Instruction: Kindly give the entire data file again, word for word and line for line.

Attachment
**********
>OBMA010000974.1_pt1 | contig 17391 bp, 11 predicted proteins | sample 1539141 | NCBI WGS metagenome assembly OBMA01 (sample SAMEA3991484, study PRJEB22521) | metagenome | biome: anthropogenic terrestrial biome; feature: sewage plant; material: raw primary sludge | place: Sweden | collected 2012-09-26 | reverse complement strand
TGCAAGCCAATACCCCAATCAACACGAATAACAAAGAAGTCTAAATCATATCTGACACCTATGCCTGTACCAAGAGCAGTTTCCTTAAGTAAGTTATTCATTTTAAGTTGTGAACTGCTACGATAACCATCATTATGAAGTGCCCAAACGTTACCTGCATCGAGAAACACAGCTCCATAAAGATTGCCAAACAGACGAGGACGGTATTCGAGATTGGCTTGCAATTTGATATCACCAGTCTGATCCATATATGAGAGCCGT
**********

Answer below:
>OBMA010000974.1_pt1 | contig 17391 bp, 11 predicted proteins | sample 1539141 | NCBI WGS metagenome assembly OBMA01 (sample SAMEA3991484, study PRJEB22521) | metagenome | biome: anthropogenic terrestrial biome; feature: sewage plant; material: raw primary sludge | place: Sweden | collected 2012-09-26 | reverse complement strand
TGCAAGCCAATACCCCAATCAACACGAATAACAAAGAAGTCTAAATCATATCTGACACCTATGCCTGTACCAAGAGCAGTTTCCTTAAGTAAGTTATTCATTTTAAGTTGTGAACTGCTACGATAACCATCATTATGAAGTGCCCAAACGTTACCTGCATCGAGAAACACAGCTCCATAAAGATTGCCAAACAGACGAGGACGGTATTCGAGATTGGCTTGCAATTTGATATCACCAGTCTGATCCATATATGAGAGCCGT